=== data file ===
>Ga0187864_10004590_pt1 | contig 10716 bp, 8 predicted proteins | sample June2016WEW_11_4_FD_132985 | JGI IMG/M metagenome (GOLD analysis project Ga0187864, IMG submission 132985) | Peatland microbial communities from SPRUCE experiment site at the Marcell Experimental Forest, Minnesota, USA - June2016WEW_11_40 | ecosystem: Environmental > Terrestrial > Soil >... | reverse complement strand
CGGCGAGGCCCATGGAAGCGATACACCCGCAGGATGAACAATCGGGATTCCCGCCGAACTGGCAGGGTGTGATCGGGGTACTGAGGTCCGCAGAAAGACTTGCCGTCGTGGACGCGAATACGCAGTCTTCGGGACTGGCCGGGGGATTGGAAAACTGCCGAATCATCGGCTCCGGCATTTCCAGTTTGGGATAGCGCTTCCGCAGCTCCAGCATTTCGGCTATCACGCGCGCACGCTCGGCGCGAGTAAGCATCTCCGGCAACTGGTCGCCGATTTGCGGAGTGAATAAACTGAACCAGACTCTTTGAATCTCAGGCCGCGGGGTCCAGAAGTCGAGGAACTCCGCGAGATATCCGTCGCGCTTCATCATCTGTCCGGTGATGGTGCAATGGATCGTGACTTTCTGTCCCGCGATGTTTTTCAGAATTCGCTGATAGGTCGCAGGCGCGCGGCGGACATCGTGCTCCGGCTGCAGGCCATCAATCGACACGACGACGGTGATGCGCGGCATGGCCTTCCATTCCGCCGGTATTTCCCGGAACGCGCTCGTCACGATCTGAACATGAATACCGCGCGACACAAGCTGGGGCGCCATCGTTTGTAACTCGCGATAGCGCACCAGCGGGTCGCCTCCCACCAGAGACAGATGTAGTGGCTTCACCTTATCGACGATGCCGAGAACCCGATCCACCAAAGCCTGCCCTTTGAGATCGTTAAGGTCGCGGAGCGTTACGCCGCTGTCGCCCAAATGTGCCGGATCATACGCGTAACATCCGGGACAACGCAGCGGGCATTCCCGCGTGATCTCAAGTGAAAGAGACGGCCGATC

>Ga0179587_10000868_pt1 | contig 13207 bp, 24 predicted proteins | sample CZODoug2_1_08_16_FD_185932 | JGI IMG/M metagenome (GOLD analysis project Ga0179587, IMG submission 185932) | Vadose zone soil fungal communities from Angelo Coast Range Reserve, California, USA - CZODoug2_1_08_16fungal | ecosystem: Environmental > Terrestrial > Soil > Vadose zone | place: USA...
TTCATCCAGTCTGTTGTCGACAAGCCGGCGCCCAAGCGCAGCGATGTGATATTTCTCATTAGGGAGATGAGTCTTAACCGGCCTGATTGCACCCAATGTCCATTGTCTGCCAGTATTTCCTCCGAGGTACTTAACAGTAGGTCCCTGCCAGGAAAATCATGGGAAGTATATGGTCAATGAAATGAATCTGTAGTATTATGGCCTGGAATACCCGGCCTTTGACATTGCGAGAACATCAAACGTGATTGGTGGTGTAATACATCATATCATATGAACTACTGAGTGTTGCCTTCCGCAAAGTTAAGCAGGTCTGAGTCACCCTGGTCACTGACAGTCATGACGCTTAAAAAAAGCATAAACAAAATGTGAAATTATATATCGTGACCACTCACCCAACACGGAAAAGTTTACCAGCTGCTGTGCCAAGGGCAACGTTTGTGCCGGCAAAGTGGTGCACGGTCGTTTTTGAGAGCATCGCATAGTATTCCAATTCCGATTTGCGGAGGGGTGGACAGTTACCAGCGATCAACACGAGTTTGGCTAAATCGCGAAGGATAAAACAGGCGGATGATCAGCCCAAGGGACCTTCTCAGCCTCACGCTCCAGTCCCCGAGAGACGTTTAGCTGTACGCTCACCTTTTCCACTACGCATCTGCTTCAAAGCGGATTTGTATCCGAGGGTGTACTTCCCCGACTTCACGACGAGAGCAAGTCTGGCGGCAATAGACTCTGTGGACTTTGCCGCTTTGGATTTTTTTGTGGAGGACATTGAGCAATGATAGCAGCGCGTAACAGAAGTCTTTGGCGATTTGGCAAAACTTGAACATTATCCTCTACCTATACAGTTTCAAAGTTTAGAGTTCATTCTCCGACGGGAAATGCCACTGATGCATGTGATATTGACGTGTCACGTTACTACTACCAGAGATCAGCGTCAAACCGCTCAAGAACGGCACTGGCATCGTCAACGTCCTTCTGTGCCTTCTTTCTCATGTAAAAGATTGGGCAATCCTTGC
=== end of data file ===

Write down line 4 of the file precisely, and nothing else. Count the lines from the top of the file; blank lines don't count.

TTCATCCAGTCTGTTGTCGACAAGCCGGCGCCCAAGCGCAGCGATGTGATATTTCTCATTAGGGAGATGAGTCTTAACCGGCCTGATTGCACCCAATGTCCATTGTCTGCCAGTATTTCCTCCGAGGTACTTAACAGTAGGTCCCTGCCAGGAAAATCATGGGAAGTATATGGTCAATGAAATGAATCTGTAGTATTATGGCCTGGAATACCCGGCCTTTGACATTGCGAGAACATCAAACGTGATTGGTGGTGTAATACATCATATCATATGAACTACTGAGTGTTGCCTTCCGCAAAGTTAAGCAGGTCTGAGTCACCCTGGTCACTGACAGTCATGACGCTTAAAAAAAGCATAAACAAAATGTGAAATTATATATCGTGACCACTCACCCAACACGGAAAAGTTTACCAGCTGCTGTGCCAAGGGCAACGTTTGTGCCGGCAAAGTGGTGCACGGTCGTTTTTGAGAGCATCGCATAGTATTCCAATTCCGATTTGCGGAGGGGTGGACAGTTACCAGCGATCAACACGAGTTTGGCTAAATCGCGAAGGATAAAACAGGCGGATGATCAGCCCAAGGGACCTTCTCAGCCTCACGCTCCAGTCCCCGAGAGACGTTTAGCTGTACGCTCACCTTTTCCACTACGCATCTGCTTCAAAGCGGATTTGTATCCGAGGGTGTACTTCCCCGACTTCACGACGAGAGCAAGTCTGGCGGCAATAGACTCTGTGGACTTTGCCGCTTTGGATTTTTTTGTGGAGGACATTGAGCAATGATAGCAGCGCGTAACAGAAGTCTTTGGCGATTTGGCAAAACTTGAACATTATCCTCTACCTATACAGTTTCAAAGTTTAGAGTTCATTCTCCGACGGGAAATGCCACTGATGCATGTGATATTGACGTGTCACGTTACTACTACCAGAGATCAGCGTCAAACCGCTCAAGAACGGCACTGGCATCGTCAACGTCCTTCTGTGCCTTCTTTCTCATGTAAAAGATTGGGCAATCCTTGC